27 January 2011


I had lunch yesterday with a friend who recently ended a long-term relationship.  "I wasn't moving toward happy," she told me.  She had put a lot of effort into something that was important to her, but she gradually realized not only that the effort was one-sided, but that the relationship wasn't "(a) what I wanted, (b) what I enjoyed, or (c) what I would have chosen."  She walked away, feeling liberated, and is now beginning the rest of her life.

I am familiar with the feeling my friend is experiencing.  I have a problem sometimes with what I will call overenthusiasm.  I begin a venture - a volunteer job, for example - that I am excited about and that I love.  I pour my soul into the cause and dedicate my every waking hour to it.  I continue to be enthusiastic about it long after I have outlived my usefulness at the task.  When people tell me to calm down, back off, or move on, I get sad and offended and redouble my efforts.  Then, one day, I suddenly wake up and realize, I love this a lot more than it loves me.  And I walk away and find something else.

I can't tell you how many times in my life this has happened with friendships.  Believe it or not (and I know you will find this shocking), there are actually people out there in the world who don't like me.  I  pursue them nevertheless, because I am just as shocked as you are at their failure to grasp what a great and fascinating person I am and how much fun I am to be around.  It takes a lot of stonewallling, a lot of cancelled meetings, and sometimes just blunt rejection before I realize that I need to move on, or at least back off a little.

It happens with volunteer jobs too.  When I started leading my Girl Scout troop, I threw myself into it.  I held parent planning meetings.  I taught the girls songs and actually took guitar lessons so I could accompany them.  We went camping.  We made crafts.  I taught them to ice skate and to frost cakes and to drop Mentos into bottles of soda.  We tie-dyed t-shirts and ate pizza and sold cookies at the mall.  We watched the presidential debates and learned about the electoral college.  We earned patches and pins and stuffed toys.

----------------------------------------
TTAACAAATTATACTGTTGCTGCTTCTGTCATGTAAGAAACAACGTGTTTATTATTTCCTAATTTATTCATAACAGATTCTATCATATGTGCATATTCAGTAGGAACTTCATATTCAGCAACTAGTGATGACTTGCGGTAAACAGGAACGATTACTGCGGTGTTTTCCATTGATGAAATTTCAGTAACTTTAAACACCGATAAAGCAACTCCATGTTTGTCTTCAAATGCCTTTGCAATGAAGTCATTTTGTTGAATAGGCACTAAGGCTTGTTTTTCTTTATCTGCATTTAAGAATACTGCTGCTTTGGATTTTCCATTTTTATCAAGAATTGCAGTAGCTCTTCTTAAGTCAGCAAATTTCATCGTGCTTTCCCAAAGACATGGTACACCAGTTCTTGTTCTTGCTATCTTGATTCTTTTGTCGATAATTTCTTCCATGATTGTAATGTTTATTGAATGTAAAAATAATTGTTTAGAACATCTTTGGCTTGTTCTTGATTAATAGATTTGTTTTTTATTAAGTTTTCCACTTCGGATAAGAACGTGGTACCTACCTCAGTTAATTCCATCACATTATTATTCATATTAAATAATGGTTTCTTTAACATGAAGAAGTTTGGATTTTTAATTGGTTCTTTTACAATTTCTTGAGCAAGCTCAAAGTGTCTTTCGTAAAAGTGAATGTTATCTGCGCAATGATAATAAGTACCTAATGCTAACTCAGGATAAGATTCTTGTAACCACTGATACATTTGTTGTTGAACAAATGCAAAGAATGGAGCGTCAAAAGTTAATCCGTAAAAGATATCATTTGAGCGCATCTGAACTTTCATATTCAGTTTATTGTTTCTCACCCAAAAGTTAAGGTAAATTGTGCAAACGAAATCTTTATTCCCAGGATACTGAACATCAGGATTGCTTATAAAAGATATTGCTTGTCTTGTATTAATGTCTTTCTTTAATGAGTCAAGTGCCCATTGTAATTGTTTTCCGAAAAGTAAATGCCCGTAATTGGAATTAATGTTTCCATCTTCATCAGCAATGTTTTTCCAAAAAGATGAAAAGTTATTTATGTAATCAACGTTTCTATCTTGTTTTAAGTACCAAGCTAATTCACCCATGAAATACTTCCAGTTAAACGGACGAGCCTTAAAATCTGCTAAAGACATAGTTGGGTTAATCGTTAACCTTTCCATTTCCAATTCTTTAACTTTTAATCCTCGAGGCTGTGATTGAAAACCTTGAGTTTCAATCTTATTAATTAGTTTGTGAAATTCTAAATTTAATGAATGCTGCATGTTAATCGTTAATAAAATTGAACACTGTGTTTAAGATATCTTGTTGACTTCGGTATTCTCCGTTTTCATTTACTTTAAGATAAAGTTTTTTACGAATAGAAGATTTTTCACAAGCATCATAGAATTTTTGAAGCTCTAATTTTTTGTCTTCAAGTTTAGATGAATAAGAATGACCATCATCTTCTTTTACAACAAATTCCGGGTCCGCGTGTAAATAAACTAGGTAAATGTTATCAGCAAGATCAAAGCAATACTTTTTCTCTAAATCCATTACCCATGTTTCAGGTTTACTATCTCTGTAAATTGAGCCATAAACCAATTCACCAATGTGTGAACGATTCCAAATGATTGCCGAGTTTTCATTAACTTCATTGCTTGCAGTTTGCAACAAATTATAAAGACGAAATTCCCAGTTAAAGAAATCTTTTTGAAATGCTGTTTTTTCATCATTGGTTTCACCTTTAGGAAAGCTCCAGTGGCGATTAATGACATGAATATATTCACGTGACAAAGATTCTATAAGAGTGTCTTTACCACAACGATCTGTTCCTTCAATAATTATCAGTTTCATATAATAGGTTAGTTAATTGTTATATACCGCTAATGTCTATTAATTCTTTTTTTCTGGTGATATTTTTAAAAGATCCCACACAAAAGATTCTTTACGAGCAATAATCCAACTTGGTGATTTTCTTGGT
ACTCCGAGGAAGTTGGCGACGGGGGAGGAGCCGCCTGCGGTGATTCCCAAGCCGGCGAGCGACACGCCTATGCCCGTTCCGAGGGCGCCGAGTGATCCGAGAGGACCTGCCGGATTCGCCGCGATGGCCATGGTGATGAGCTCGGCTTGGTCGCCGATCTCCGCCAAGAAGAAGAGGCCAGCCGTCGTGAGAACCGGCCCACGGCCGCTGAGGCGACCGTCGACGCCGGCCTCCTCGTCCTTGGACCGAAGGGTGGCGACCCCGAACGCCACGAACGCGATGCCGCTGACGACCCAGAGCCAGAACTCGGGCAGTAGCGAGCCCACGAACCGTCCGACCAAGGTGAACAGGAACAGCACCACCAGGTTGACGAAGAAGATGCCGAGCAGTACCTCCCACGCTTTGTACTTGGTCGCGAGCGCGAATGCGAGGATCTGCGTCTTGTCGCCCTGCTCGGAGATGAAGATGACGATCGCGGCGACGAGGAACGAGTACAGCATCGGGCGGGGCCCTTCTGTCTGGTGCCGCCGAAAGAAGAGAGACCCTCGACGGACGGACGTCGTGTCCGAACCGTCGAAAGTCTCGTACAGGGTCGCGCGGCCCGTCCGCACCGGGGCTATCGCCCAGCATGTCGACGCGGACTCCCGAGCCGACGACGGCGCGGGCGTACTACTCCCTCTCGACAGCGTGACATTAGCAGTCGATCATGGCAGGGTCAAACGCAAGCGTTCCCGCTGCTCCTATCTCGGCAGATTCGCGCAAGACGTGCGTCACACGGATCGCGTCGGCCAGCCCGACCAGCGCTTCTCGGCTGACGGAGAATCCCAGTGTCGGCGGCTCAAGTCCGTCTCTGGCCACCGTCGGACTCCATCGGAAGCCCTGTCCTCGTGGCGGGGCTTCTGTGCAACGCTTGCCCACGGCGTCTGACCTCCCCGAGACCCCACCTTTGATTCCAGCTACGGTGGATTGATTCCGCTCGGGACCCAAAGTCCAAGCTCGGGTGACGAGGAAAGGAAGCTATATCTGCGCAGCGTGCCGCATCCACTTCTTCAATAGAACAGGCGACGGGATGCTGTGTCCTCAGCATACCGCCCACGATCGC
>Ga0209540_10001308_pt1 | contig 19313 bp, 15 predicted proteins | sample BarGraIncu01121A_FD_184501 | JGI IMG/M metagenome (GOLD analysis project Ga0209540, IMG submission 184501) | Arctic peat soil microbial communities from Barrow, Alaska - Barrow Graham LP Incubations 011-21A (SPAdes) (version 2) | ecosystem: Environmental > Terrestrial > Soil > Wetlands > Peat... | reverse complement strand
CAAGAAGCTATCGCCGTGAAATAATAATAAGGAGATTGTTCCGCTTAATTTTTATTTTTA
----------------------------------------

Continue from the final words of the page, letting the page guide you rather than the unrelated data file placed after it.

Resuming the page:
And then it began.  First, the parents backed off.  Then the girls signed up for other activities that conflicted with our meetings.  I forged ahead.  I was a great Girl Scout leader!  I was fabulous!  I sold hundreds of boxes of cookies and became the town cookie chairman!  We weren't only going to go camping, we were going to go camping on the beach!  Three hours from here!  In a nor'easter!  I'd show these kids a good time!

And then, one evening, I realized that I was alone in my living room, my guitar hanging from my neck, singing my heart out, and no one was listening.  They were all in the bathroom, trying on different shades of lipstick. I love this more than it loves me.  Time to move on.

I recently left a church where I had been a parishoner for twenty years.  Same situation:  I was the president of the Altar Guild.  I sang in the choir.  I taught Sunday School.  I was a pillar of that institution.  I snuck in late at night to polish the silver!  I answered the phones when the administrative assistant was ill!  I cleaned the keys of the organ with Pledge Wipes and ironed and folded all those little linen cloths!  I washed and ironed the robes the acolytes and choir wore!  I dusted!  I hemmed!  I sang!

And then, one day, I realized that it just didn't love me as much as I loved it.

My husband, fortunately, finds my overenthusiasm charming, so I'm pretty sure he's not going the way of the Girl Scouts or the church.  He comforts me when I realize that I have mistaken an acquaintance for a friend, and when I zip the guitar back into its case.  He comes with me when I visit other churches in an attempt to find a home.  He humors me when I buy a new set of craft supplies, determined to become an instant expert at something I have never tried before.

My friend, she of the newly-single lifestyle, meets me for lunch and listens to my story.  She encourages me to write it down.  She is tall, beautiful, blonde, and glamorous and usually seems to have not a care in the world, but I recognize myself in her nonetheless.  That's why we have been friends for thirty years.

We got another foot of snow last night.  School is closed today, and for the first time in my life, my office is closed too.  I was scheduled to attend a "Women in the Law" networking event at my old law firm this morning, but that too has been postponed to a later date.  The crockpot stands empty; the kids and I will whip up a great midwinter meal later.  I wish you all a wonderful day, filled with enthusiasm for whatever lies ahead of you.


1 comment:

Rev. K.T. said...

How bold to step away. As a pastor, it's one of the things we are encouraged to do -- always listen for the place to which God calls you. But leaving the familiar where there are great hopes and dreams is still hard (even when no one else shares those hopes and dreams.) I was struck on my FB page, by your comment: "I want a church that asks me what kind of church I want, and then strives to be that church." Your comment has stayed with me, resonating deeply with a desire to listen and respond faithfully as a community of people also listening and responding. I wish you could commute to OH. I couldn't promise that I'd offer you what you wanted, but I would definitely take you seriously. Hugs, my friend.